Speaking at the United Nations Human Rights Council, IHEU has called for a clear distinction to be drawn between protection for the rights of believers and attempts to protect ideas, beliefs and practices from legitimate criticism.
International Humanist and Ethical Union
Human Rights Council, Sixth Session 10 – 28 September 2007
Agenda Item 3: Report of the Special Rapporteur on Freedom of Religion or Belief
Statement by IHEU main representative, Roy W. Brown, 13 September 2007
Freedom of Religion and Freedom of Expression
We welcome the report of the Special Rapporteur on Freedom of Religion or Belief, [A/HRC/6/5] and would like to comment on the somewhat fraught interrelationship between religious freedom and freedom of expression.
In her report to the Council [A/HRC/6/4] the High Commissioner for Human Rights rightly states that “Freedom of expression and freedom of religion walk together”. She reported that following a proposal from the Special Rapporteurs on Freedom of Religion or Belief and Contemporary forms of Racism, the Chairman of the Human Rights Committee had expressed himself to be “particularly interested” in drafting a revised comment on article 20 of the ICCPR.
Rightly understood, there is no conflict between freedom of expression and freedom of religion or belief. All must be able to follow their consciences, express their beliefs and practice their religion, subject only to the constraint that in so doing they do not impede the right of others to do the same.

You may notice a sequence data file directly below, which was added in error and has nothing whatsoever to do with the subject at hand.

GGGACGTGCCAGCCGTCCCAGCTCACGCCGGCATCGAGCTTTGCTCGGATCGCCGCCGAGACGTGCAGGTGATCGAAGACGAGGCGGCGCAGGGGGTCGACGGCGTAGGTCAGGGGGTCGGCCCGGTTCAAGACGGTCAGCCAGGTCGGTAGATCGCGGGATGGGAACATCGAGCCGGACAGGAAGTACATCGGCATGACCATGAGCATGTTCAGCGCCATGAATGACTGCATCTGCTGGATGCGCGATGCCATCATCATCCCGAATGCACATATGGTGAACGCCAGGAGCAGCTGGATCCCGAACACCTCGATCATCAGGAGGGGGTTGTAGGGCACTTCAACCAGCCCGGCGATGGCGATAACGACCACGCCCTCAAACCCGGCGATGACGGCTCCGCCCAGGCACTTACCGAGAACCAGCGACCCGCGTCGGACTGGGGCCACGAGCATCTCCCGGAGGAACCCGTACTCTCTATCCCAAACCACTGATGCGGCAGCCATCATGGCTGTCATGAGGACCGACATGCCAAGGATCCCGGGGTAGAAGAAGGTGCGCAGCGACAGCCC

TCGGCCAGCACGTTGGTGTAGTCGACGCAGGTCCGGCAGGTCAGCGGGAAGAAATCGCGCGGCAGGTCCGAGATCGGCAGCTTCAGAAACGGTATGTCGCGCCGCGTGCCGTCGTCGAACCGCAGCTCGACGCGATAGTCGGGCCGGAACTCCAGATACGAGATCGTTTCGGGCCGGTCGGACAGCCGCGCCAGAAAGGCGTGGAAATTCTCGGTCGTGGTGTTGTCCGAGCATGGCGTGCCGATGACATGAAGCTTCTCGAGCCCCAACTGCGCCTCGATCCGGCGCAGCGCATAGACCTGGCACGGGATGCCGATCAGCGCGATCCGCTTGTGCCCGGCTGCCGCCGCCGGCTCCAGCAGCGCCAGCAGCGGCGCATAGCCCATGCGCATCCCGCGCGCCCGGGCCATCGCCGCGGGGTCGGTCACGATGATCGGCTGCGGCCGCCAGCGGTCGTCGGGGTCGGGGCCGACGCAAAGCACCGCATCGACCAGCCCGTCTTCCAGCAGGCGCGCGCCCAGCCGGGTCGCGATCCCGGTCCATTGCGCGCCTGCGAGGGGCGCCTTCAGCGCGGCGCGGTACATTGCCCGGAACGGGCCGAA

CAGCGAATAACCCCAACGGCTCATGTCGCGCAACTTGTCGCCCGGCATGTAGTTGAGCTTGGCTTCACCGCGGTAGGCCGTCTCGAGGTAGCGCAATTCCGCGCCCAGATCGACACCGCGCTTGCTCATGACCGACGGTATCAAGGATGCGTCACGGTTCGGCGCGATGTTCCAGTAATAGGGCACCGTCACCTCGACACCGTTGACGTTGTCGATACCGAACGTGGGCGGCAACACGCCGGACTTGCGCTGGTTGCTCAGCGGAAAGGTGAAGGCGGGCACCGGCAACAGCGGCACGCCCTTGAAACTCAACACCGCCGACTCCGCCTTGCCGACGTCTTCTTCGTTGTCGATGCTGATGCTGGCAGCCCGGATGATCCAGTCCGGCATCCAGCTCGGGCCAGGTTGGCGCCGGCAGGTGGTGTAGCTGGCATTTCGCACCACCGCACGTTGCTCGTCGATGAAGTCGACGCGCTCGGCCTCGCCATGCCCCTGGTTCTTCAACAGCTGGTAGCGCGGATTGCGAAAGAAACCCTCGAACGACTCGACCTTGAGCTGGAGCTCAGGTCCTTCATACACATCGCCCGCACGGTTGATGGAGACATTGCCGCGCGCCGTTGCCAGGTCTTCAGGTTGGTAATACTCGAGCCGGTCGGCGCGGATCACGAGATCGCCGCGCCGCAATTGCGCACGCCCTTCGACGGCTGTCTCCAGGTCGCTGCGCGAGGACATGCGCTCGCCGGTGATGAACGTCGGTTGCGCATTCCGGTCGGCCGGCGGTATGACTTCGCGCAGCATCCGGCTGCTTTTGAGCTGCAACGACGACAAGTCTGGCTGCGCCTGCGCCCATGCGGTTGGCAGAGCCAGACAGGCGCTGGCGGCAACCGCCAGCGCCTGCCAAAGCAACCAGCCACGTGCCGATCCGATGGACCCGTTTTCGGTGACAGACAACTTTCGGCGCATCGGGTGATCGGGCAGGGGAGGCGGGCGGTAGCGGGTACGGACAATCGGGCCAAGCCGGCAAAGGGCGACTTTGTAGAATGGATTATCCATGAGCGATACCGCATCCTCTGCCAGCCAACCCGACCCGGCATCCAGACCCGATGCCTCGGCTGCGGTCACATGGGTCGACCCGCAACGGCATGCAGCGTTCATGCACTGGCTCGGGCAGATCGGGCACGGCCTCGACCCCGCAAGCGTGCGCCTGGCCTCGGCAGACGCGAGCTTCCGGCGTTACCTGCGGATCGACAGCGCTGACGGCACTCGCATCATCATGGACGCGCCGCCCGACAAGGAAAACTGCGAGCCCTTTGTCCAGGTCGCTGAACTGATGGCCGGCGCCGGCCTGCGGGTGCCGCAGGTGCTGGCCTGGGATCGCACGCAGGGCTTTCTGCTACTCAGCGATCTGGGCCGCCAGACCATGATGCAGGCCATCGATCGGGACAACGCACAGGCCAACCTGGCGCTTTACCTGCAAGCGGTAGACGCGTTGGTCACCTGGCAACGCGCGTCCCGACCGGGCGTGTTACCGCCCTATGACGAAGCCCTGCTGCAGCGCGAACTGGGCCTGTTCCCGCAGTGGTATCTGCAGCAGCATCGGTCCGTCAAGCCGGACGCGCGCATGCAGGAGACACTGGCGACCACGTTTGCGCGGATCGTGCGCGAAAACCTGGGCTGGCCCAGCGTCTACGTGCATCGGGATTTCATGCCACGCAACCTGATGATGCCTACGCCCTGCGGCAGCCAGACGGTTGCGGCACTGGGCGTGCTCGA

When dealing with issues that are this politically sensitive it is vital that terms are clearly defined. But sadly, for example, none of the repeated resolutions on combating defamation of religions sponsored by the OIC and adopted by the old Commission, by the Council and recently by the UN General Assembly, define what is meant by “defamation of religion”. This is a serious omission because we note with dismay that this lack of clarity is already being used in some quarters to stifle criticism of human rights abuse carried out in the name of religion.
Mr President, a clear distinction must be drawn between, on the one hand, protecting the rights of believers, and on the other, attempting to protect ideas, beliefs and practices from legitimate criticism.
We are making available copies of our oral presentation on this subject from the 4th session of the Human Rights Council in March this year.
Thank you sir.